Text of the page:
Kentucky Rep. Thomas Massie was not the first Republican lawmaker to compare public health measures aimed at curbing the spread of COVID-19 to the Holocaust when he posted an image of a wrist with a number tattoo on Twitter on Wednesday.
Reps. Marjorie Taylor Greene and Lauren Boebert have also made such comparisons, along with several lower-level officials who have made similar comparisons across the country in recent weeks.
“If you have to carry a card on you to gain access to a restaurant, venue or an event in your own country… that’s no longer a free country,” read the text in the image Massie tweeted, which he deleted shortly afterward.
But Massie’s example got an extra burst of attention after one of his interns resigned in a letter that he posted to Twitter, where it went viral. The intern, Andrew Zirkle, called his former boss’s post antisemitic.
“The tweet that Congressman Massie tweeted last night, in which he compared vaccine passports to the Holocaust, was insensitive to not only survivors of the Holocaust, but the millions who perished as a result,” Zirkle wrote. “The antisemitic nature of this post is beyond apology and as a result, I cannot in good conscience continue at my current position.”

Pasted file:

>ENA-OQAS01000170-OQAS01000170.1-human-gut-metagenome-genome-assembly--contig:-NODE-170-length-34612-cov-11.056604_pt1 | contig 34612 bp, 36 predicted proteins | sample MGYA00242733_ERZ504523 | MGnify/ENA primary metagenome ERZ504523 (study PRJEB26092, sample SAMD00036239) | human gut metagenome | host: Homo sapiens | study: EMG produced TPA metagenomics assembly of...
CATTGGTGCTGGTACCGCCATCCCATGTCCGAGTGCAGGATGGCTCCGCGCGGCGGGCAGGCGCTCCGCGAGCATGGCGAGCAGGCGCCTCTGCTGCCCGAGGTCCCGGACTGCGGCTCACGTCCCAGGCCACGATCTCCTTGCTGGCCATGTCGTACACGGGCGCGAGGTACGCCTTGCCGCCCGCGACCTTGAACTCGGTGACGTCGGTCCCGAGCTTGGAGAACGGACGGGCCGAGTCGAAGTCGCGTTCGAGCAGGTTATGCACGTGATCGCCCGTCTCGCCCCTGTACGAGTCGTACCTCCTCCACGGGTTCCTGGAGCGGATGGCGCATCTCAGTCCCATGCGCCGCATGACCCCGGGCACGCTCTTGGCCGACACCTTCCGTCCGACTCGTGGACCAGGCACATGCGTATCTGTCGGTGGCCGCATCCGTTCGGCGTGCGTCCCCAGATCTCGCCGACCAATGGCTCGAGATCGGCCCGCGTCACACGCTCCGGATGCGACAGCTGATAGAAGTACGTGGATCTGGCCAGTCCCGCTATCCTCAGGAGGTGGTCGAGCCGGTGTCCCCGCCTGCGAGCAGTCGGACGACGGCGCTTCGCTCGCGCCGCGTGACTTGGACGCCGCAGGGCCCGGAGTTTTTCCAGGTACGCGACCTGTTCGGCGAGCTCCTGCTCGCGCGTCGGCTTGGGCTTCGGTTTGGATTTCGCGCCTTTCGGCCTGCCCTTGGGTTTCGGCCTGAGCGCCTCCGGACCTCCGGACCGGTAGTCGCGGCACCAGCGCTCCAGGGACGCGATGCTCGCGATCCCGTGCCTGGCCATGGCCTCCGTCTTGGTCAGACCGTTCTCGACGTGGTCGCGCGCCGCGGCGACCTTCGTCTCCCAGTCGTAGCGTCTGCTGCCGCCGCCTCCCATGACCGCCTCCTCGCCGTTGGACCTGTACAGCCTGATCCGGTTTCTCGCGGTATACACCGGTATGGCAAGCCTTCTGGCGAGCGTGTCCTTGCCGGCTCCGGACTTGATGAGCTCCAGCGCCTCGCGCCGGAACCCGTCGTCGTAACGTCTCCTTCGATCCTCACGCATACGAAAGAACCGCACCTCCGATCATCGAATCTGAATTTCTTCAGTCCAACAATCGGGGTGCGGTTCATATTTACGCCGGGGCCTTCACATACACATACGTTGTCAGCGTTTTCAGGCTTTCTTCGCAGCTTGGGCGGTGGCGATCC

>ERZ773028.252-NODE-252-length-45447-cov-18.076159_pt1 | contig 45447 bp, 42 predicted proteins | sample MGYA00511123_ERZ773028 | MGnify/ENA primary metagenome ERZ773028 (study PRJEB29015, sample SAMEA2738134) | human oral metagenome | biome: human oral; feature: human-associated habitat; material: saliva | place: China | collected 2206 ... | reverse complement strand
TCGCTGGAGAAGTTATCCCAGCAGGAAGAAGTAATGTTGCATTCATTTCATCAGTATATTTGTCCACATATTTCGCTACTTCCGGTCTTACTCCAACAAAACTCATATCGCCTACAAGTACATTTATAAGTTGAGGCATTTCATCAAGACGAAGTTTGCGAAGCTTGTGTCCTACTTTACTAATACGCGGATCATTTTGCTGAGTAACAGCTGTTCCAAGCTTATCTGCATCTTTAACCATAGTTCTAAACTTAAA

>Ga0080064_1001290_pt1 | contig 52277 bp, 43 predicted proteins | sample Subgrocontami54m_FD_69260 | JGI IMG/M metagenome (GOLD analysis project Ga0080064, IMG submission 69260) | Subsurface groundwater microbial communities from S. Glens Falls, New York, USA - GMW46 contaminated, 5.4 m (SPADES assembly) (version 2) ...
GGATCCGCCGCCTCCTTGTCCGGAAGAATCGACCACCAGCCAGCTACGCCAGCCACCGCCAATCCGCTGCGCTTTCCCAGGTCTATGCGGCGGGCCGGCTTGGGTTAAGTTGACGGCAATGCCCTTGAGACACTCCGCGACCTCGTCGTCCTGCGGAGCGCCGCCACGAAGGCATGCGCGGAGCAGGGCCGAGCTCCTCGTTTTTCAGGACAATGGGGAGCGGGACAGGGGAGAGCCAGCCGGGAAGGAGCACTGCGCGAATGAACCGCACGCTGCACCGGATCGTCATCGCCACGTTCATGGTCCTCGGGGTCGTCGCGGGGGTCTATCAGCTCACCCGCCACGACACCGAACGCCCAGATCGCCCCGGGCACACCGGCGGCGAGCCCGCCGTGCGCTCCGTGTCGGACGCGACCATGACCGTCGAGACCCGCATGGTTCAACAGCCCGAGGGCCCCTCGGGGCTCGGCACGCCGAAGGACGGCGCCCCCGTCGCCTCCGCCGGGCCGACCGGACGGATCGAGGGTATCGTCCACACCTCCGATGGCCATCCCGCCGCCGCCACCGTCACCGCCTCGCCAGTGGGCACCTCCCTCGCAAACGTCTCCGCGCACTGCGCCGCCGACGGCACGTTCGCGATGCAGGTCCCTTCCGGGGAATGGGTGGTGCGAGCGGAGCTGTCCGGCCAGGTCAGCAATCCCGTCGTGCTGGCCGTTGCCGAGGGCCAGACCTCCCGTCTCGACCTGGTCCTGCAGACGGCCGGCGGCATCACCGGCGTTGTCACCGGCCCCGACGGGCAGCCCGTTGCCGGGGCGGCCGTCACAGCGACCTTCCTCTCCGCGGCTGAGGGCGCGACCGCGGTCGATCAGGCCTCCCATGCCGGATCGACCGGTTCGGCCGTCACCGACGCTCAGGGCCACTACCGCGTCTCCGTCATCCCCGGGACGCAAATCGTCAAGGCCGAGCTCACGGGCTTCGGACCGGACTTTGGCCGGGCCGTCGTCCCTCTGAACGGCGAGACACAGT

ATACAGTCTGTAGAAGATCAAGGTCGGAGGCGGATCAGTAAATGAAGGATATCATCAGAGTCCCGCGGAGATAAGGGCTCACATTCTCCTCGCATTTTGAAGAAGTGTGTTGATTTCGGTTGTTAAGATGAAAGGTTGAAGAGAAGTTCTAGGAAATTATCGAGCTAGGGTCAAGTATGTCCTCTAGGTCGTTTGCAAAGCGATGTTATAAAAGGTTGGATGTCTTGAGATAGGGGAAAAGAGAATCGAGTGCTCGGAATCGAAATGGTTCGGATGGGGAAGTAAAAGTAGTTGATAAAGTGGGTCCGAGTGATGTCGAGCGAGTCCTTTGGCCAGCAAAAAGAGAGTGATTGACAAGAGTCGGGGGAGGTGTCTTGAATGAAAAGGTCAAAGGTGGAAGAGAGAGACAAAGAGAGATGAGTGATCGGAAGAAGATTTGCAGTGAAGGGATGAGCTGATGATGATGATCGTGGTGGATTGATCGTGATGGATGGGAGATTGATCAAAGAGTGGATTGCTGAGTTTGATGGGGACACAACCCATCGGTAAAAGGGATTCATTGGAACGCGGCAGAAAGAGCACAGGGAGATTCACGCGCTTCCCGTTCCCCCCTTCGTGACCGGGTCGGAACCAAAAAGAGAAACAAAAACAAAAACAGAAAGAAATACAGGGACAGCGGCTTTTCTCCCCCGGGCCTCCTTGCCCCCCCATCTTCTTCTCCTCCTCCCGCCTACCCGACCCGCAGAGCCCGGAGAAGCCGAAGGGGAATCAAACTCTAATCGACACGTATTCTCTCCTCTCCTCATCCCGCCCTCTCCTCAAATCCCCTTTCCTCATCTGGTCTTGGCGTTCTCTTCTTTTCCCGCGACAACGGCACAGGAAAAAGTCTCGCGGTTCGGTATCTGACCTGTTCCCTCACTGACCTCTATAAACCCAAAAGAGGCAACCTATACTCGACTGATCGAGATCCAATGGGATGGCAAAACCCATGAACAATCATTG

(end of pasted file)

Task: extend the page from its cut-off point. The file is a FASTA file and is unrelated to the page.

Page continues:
He added: “Never meet your heroes and definitely don’t work for them.”
In a subsequent tweet, Zirkle expressed surprise over how widely shared his resignation letter had been, saying that his tweet “was mostly supposed to be for folks who knew me personally.”
1/ I quit. I wanted to let everyone who knows me personally to know that as soon as I got in to work this morning, I resigned my position in the Office of Congressman Thomas Massie because of his tweet comparing the horrors of the Holocaust to vaccine passports. pic.twitter.com/YXSrPWW80e
— ????Andrew Zirkle???? (@theandrewzirkle) August 26, 2021
The Anti-Defamation League called on Massie to apologize, saying that “deleting this isn’t enough.” So far, Massie has not commented publicly about his post.